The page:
Thursday, January 2, 2020

Lars Iyer's "Nietzsche and the Burbs"

Lars Iyer is a Reader in Creative Writing at Newcastle University, where he was formerly a longtime lecturer in philosophy. He is the author of the novels in the Spurious Trilogy, and more recently the widely acclaimed Wittgenstein Jr.

Here Iyer dreamcasts an adaptation of his newest novel, Nietzsche and the Burbs:
My title character, Nietzsche, is dark, remote and brilliant. He’s also touched by madness. As such, he’s the perfect lead singer for Nietzsche and the Burbs, the band at the heart of my novel. Could we persuade a young James Duval, who’s appeared in so many great Gregg Araki films to play him? I’m sure he could master the posh English accent.

Paula, the band’s rock-solid bassist, tough but sensitive, open to love, could only be played by the queen of cool, Kirsten Stewart circa the so-so Adventureland. Kirsten would need a Mohican, though.

Art, who thinks of himself as the ideas-man of the band, is a leader of teens, but not conventionally comely. He puts me in mind of Leo Fitzpatrick, who’s fantastic in those terrific Larry Clark films, Kids and Bully. Leo’s an artist, too, so he could do some set-design for us.

For Chandra, guitarist and narrator, I’d like to persuade the infinitely cool Alap Momin, AKA Oktopus, who used to be part of the great hip hop act Dälek, to try his hand at acting. We’d have to reverse-age him, à la The Irishman, but he could give musical advice too. He really knows how to use drones – important to the band.

Merv, marimba player extraordinaire, is a genuine Dostoevskian innocent, a holy fool. I think we could approach my namesake Lars Rudolph to play him, following his brilliant turn as János Valuska in Belá Tarr’s The Werckmeister Harmonies.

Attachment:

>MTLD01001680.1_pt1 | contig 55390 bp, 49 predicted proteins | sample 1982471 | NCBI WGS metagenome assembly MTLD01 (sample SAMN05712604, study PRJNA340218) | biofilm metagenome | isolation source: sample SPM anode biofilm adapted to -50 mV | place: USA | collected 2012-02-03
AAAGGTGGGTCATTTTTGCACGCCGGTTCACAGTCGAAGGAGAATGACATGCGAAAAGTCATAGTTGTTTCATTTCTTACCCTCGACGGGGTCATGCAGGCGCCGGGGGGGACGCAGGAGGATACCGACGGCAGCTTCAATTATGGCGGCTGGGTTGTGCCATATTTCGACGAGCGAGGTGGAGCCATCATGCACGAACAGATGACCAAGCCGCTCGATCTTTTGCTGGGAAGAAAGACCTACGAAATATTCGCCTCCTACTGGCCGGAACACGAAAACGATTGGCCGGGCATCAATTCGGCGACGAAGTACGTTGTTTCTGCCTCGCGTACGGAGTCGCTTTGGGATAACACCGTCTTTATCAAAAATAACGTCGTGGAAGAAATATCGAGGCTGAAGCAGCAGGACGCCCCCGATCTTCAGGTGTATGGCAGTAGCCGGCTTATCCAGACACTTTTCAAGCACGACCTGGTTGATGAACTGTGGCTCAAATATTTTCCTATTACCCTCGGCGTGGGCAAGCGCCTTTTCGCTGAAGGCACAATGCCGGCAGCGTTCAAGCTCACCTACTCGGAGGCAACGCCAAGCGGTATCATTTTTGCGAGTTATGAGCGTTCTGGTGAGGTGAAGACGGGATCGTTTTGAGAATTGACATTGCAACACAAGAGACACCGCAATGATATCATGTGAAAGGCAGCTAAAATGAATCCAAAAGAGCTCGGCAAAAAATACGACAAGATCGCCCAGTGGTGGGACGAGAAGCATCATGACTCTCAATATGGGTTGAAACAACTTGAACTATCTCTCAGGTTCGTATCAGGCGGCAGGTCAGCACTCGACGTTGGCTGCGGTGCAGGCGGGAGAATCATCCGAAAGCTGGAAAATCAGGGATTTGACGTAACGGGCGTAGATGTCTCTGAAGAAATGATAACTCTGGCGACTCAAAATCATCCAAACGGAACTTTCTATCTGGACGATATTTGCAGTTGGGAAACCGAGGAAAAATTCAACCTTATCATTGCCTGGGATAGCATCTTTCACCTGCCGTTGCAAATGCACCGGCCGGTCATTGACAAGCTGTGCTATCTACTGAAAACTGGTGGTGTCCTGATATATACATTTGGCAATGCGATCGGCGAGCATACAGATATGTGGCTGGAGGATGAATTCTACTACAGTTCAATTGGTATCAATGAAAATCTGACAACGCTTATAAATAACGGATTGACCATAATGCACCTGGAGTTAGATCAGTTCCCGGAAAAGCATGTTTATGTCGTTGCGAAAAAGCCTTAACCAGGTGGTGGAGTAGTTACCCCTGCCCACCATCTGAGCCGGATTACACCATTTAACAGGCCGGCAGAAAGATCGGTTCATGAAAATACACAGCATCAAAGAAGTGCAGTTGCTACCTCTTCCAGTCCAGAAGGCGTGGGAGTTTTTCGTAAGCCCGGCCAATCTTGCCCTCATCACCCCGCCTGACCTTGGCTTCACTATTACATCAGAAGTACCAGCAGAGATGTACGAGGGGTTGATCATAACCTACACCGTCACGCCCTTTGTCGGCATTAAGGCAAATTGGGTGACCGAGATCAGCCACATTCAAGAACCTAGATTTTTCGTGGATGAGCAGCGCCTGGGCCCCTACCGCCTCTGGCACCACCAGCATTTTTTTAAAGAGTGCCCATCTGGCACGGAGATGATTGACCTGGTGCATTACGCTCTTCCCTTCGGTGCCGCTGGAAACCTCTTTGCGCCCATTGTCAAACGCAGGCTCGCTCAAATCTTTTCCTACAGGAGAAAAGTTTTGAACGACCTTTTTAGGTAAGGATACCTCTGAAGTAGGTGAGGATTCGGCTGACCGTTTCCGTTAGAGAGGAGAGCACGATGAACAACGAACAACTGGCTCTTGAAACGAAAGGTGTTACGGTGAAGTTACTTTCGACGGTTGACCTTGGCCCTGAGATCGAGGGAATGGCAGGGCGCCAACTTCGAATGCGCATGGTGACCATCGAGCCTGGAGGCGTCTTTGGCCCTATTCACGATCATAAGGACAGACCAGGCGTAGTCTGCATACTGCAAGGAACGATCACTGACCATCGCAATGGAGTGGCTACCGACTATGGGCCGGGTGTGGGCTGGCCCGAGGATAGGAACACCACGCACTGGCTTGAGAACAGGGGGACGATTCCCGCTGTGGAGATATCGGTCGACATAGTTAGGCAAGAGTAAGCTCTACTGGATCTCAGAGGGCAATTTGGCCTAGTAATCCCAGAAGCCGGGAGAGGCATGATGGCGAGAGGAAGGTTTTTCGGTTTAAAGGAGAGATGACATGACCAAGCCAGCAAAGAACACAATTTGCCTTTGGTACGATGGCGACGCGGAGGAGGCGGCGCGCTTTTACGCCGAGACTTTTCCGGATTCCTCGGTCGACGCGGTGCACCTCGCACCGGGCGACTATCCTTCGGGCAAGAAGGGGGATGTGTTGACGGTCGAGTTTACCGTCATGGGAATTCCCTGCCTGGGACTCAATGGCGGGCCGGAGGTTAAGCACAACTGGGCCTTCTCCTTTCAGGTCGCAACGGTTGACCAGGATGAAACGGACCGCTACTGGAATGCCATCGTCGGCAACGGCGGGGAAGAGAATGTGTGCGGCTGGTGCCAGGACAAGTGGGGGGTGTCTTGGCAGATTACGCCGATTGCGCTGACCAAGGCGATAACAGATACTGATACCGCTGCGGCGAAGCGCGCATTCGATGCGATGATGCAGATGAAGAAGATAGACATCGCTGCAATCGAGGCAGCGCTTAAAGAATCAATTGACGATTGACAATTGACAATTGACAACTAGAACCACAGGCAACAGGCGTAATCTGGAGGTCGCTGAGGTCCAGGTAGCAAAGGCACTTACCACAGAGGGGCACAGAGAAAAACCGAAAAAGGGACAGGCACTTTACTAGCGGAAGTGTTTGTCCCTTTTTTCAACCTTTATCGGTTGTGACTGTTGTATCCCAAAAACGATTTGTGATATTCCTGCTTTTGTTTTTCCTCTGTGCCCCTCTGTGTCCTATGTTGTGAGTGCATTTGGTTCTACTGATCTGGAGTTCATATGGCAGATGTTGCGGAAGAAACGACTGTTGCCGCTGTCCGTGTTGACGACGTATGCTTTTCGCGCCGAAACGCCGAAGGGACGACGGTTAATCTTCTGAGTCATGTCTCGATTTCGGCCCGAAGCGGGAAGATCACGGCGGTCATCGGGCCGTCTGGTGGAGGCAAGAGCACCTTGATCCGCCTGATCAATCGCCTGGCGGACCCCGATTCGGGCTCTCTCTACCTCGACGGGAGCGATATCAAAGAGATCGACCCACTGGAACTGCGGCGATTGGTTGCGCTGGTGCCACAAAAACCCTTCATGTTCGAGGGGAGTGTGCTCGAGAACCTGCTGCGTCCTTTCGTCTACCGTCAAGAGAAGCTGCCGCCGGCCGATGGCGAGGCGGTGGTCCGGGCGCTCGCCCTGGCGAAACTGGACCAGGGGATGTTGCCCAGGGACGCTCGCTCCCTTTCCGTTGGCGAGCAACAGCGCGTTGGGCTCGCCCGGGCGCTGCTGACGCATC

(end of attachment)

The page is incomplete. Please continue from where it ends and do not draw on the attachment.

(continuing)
Bill Trim, who becomes the band’s drummer, is a thug with a queer heart. Following his performance in Hail Caesar!, can I elect Channing Tatum to play him?

I’d like to persuade two other musicians to play Noelle and Tana, friends of the band: respectively, the Billie Eilish, so funny, so sad, so bored-eyed, and my current favourite, Clairo, whose woozy, gauzy, dreamy album Immunity is on repeat in my office. I think she could summon up all of Tana’s sadness.

Who would direct the film? There’s Terry Zwigoff, who made Ghost World – one of the teen films by which all other teen films should be judged. He’s been quiet of late; we need to get him out of enforced retirement. There’s also the magnificent Catherine Hardwicke, who made another electrifying teen classic, Thirteen. She should be given the opportunity to go wild again. But I think Gregg Araki is my man, the director of Nowhere, of Mysterious Skin, of Now Apocalypse, with his outsider teens, full of queer energy, looking for love but making do with friendship. No one does teen apocalypticism better. His soundtracks are great, too.
Visit Lars Iyer's website.

The Page 69 Test: Nietzsche and the Burbs.

--Marshal Zeringue